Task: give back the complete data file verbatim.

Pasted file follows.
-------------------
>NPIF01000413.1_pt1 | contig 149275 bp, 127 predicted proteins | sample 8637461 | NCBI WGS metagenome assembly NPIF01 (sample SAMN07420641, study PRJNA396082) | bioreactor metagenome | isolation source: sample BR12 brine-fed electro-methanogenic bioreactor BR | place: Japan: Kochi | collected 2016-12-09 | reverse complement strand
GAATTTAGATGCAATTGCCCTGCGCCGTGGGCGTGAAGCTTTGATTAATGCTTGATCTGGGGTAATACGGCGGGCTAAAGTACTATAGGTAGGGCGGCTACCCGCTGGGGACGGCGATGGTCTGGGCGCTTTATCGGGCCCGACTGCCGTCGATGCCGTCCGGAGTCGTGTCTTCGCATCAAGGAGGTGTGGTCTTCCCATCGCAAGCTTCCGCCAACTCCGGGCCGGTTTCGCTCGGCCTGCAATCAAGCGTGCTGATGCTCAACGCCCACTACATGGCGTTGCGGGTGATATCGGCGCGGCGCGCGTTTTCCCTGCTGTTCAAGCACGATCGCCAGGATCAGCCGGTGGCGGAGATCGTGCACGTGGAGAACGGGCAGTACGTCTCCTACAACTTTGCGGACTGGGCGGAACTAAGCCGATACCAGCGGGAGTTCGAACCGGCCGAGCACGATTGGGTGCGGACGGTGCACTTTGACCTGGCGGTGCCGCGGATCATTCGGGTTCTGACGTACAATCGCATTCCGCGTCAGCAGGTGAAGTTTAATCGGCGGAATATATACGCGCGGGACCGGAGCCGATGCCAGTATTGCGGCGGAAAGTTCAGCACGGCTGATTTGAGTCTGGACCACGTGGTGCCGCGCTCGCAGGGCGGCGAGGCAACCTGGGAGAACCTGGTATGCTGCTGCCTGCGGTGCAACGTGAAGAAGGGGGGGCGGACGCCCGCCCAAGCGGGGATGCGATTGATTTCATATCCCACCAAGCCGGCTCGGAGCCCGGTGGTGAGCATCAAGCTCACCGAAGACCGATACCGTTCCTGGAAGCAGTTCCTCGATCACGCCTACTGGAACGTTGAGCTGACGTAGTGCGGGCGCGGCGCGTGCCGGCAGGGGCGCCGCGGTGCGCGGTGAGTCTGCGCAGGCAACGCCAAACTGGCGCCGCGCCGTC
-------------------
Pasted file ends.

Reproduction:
>NPIF01000413.1_pt1 | contig 149275 bp, 127 predicted proteins | sample 8637461 | NCBI WGS metagenome assembly NPIF01 (sample SAMN07420641, study PRJNA396082) | bioreactor metagenome | isolation source: sample BR12 brine-fed electro-methanogenic bioreactor BR | place: Japan: Kochi | collected 2016-12-09 | reverse complement strand
GAATTTAGATGCAATTGCCCTGCGCCGTGGGCGTGAAGCTTTGATTAATGCTTGATCTGGGGTAATACGGCGGGCTAAAGTACTATAGGTAGGGCGGCTACCCGCTGGGGACGGCGATGGTCTGGGCGCTTTATCGGGCCCGACTGCCGTCGATGCCGTCCGGAGTCGTGTCTTCGCATCAAGGAGGTGTGGTCTTCCCATCGCAAGCTTCCGCCAACTCCGGGCCGGTTTCGCTCGGCCTGCAATCAAGCGTGCTGATGCTCAACGCCCACTACATGGCGTTGCGGGTGATATCGGCGCGGCGCGCGTTTTCCCTGCTGTTCAAGCACGATCGCCAGGATCAGCCGGTGGCGGAGATCGTGCACGTGGAGAACGGGCAGTACGTCTCCTACAACTTTGCGGACTGGGCGGAACTAAGCCGATACCAGCGGGAGTTCGAACCGGCCGAGCACGATTGGGTGCGGACGGTGCACTTTGACCTGGCGGTGCCGCGGATCATTCGGGTTCTGACGTACAATCGCATTCCGCGTCAGCAGGTGAAGTTTAATCGGCGGAATATATACGCGCGGGACCGGAGCCGATGCCAGTATTGCGGCGGAAAGTTCAGCACGGCTGATTTGAGTCTGGACCACGTGGTGCCGCGCTCGCAGGGCGGCGAGGCAACCTGGGAGAACCTGGTATGCTGCTGCCTGCGGTGCAACGTGAAGAAGGGGGGGCGGACGCCCGCCCAAGCGGGGATGCGATTGATTTCATATCCCACCAAGCCGGCTCGGAGCCCGGTGGTGAGCATCAAGCTCACCGAAGACCGATACCGTTCCTGGAAGCAGTTCCTCGATCACGCCTACTGGAACGTTGAGCTGACGTAGTGCGGGCGCGGCGCGTGCCGGCAGGGGCGCCGCGGTGCGCGGTGAGTCTGCGCAGGCAACGCCAAACTGGCGCCGCGCCGTC